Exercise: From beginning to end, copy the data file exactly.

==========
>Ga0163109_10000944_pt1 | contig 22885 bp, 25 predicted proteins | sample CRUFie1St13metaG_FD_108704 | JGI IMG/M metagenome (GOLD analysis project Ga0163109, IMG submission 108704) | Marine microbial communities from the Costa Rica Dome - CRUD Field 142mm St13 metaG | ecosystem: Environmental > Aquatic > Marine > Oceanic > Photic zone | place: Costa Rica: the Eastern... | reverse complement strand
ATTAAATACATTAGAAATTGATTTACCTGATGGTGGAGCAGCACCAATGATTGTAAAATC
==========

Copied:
>Ga0163109_10000944_pt1 | contig 22885 bp, 25 predicted proteins | sample CRUFie1St13metaG_FD_108704 | JGI IMG/M metagenome (GOLD analysis project Ga0163109, IMG submission 108704) | Marine microbial communities from the Costa Rica Dome - CRUD Field 142mm St13 metaG | ecosystem: Environmental > Aquatic > Marine > Oceanic > Photic zone | place: Costa Rica: the Eastern... | reverse complement strand
ATTAAATACATTAGAAATTGATTTACCTGATGGTGGAGCAGCACCAATGATTGTAAAATC